When I was a young lad back in the late 1960s, there were basically two types of rifles in deer camp: those that were lever actions and those that weren’t. Bolt actions were poised to take my neck of the whitetail woods by storm, but levers, pump guns and autoloaders—most of the pumps and semiautos chambered in .270 Win. or .30-06—were the guns of choice. And while most of the dyed-in-the-wool hunters that made up our motley deer gang gave up their pumps and semiautos as bolt-action rifles and magnum cartridges became vogue, many of the lever guns stuck around. Even today, when it’s time to do a deer drive or still-hunt behind “The Rock,” the weathered Marlin 336s and Winchester 94s usually get the nod.
Lever guns have been with us since the frontier days and embraced by modern whitetail hunters for decades. Not only was the lever action credited as the gun that won the West, they’ve also won the hearts of modern-day whitetail hunters across North America. And while their popularity seems to have waned somewhat in recent years, lever guns remain a fixture wherever orange armies congregate.
Only two of the Big Four whitetail lever-action rifles—Browning BLR, Marlin Model 336, Savage Model 99 and Winchester Model 94—remain in production today. Savage’s Model 99, which was a solid performer well into the later part of the 20th century, was discontinued in 1997 due to decrepit machinery and increased production costs. With almost a century of proliferation, more than 1 million of the rifles were produced. The Winchester Model 94 suffered a similar fate, as financial woes led to its demise in March of 2006, after a production run of more than 6 million rifles.
And while a large battery of lever guns continue to make it to the whitetail woods each fall, the fact that only Marlin and Browning are still producing them to any degree would seem to suggest that this American icon might be slowly headed down the flight path of the passenger pigeon.
Matt Foster, director of marketing for Marlin Firearms, says it ain’t so. “Certainly not for Marlin, and really not for lever actions in general,” he said. “Call them the Harley Davidson of rifles, but lever actions are here to stay. Obviously, from purely a performance standpoint, a flat-shooting magnum could be considered a ‘better’ rifle. On the same note, a top-of-the-line Japanese race bike offers higher performance than a Harley, yet Harleys continue to sell. I believe lever guns appeal to hunters on a core level, not just a need-based criteria.”
Matt and I have been good friends for a number of years, but had never had the opportunity to share a hunt. That changed this past June when he invited me to join him on a hunt in Texas. Hmmm, Texas in June. It’s going to be hot, right? Yup. Snakes? Yup. Scorpions, cactus and such? Oh, yeah. Actually, Matt had me hooked the moment he mentioned we’d be hunting free-ranging axis deer with Marlin 336XLR lever guns chambered in .30-30 Win. I’ve always been a big fan of quick-handling lever-action rifles for on-the-foot hunting, and axis deer provide exciting spot-and-stalk hunting during a time of year when most hunters have swapped their rifles for golf clubs or fishing rods.
I hooked up with Matt, Kevin Howard of Winchester Ammo and a handful of other hunters in San Antonio and drove 2 hours to the ranch where we’d be hunting. There, we quickly sighted-in our guns and got into the field. A few hours later, I got my first look at an axis buck. Many hunters consider the axis deer the most stunning member of cervid family, and I can’t disagree. Both males and females have reddish-brown (almost orange) coats marked by rows of white spots along their sides. They have a black dorsal stripe and white bib on their neck, white inner legs, stomach and under-tail. I watched, enthralled, as the monarch, a classic heavy-antlered three-by-three, followed a group of does through a snarl of cedars and mesquite underbrush.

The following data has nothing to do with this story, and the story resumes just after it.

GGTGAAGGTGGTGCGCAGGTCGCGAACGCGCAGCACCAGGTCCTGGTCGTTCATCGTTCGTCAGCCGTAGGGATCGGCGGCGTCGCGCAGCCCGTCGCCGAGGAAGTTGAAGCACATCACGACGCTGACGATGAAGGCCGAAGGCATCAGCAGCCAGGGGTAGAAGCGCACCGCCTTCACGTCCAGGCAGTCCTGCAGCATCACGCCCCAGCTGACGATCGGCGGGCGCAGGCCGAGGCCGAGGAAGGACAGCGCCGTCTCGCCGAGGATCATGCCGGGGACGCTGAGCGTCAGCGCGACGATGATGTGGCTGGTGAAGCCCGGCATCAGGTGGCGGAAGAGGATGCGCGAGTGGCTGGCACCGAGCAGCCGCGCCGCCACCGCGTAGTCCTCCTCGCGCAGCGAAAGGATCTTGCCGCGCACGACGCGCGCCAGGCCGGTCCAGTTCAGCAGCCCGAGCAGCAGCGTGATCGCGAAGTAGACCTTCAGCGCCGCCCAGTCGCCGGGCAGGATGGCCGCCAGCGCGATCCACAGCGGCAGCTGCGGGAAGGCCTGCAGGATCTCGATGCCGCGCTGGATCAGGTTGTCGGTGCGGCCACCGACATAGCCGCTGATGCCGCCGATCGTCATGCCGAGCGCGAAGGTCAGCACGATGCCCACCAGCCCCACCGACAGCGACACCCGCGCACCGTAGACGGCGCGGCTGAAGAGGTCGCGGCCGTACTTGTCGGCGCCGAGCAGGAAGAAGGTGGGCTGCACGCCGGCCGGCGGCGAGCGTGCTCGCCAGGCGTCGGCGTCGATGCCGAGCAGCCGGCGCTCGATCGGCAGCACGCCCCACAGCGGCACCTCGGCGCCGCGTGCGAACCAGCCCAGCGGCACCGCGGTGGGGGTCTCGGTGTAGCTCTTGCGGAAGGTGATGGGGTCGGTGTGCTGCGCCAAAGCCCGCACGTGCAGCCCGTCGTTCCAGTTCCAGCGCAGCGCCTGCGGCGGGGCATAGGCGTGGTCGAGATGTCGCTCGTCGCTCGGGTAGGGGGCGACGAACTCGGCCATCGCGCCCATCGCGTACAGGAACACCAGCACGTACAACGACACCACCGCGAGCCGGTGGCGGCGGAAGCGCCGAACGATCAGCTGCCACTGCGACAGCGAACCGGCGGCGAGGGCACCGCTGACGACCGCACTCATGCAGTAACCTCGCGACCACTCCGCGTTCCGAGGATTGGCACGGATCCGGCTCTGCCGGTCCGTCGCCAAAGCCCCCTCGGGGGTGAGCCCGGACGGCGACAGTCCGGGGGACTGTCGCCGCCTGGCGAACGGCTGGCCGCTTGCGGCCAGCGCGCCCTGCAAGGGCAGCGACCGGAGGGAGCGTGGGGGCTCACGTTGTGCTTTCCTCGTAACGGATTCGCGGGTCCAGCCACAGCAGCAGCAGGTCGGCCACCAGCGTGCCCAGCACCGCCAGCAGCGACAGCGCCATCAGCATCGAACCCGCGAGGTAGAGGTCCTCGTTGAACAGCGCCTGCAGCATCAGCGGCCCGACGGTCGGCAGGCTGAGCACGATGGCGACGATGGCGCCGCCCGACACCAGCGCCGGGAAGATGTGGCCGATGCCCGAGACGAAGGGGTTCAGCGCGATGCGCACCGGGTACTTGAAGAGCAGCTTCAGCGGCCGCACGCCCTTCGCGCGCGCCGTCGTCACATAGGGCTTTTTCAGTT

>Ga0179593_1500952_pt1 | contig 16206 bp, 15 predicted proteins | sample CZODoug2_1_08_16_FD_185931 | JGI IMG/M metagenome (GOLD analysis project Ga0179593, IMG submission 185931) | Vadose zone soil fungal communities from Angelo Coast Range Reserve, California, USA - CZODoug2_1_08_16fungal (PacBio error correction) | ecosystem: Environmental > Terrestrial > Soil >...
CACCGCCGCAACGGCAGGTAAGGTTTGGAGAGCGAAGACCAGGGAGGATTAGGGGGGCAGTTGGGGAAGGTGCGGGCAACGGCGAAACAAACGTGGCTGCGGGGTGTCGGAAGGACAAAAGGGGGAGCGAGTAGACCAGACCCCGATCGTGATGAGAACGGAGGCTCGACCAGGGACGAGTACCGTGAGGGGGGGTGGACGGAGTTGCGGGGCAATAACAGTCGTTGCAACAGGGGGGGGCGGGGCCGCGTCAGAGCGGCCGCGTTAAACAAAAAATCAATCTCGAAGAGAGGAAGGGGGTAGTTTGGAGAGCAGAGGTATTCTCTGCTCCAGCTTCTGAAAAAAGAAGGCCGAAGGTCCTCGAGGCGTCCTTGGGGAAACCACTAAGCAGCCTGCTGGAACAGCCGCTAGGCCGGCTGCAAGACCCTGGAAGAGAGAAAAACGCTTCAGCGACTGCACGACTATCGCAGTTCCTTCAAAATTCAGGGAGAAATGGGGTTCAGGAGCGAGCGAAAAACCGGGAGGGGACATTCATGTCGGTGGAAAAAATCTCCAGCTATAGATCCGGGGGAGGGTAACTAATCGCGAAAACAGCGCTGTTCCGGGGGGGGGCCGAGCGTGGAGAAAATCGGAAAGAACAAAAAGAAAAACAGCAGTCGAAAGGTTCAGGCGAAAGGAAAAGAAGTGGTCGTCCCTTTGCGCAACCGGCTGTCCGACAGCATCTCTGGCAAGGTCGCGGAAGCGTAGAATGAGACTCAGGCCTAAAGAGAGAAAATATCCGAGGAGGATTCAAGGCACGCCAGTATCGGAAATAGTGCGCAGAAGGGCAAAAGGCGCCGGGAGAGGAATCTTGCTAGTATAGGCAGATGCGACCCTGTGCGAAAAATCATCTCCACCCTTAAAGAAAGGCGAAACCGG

My guide, Nick, and I had dropped Matt off at a box blind earlier and were on our way back to pick him up. We’d been cruising the ranch’s tangled web of two-tracks and had
seen several axis deer, but no shooter bucks. That changed in a heartbeat as we came around a slow bend in the road and spotted the deer.
Nick braked, backed the truck out of sight and pulled to a stop, while I grabbed for my gun. We quietly exited the truck and eased up into the scattered cover, catching tan-and-white glimpses of deer as they threaded their way through the cedars. Nick waved me forward and I dropped to my shooting sticks as a procession of nervous does walked single file through a narrow opening between two clusters of cedars and mesquite. I leaned into my rifle as the buck broke cover on the tail of the trailing doe. It was quickly apparent he wasn’t going to stop, but the range was short and his pace slow, so I put the crosshairs on the leading edge of his chest and followed through as I squeezed the trigger. The bullet caught the buck high in the shoulder and I scrambled to my feet, trying to keep him in sight as he ambled away. I caught up to him in a small clearing where he was still on his feet, and finished him with a shot to the chest.
Same Format, New Ammo
The most performance-limiting facet of tubular-load lever guns has always been the ammunition. Since bullets are stacked tip-to-primer in the magazine, recoil from firing the chambered round can result in the point of a bullet in the magazine setting off the primer of the round in front of it. Consequently, ammo for these rifles has been limited to ballistically challenged, blunt-nosed bullets. My 80-yard shot in heavy cover on the axis buck is what most hunters would consider appropriate conditions for a lever gun.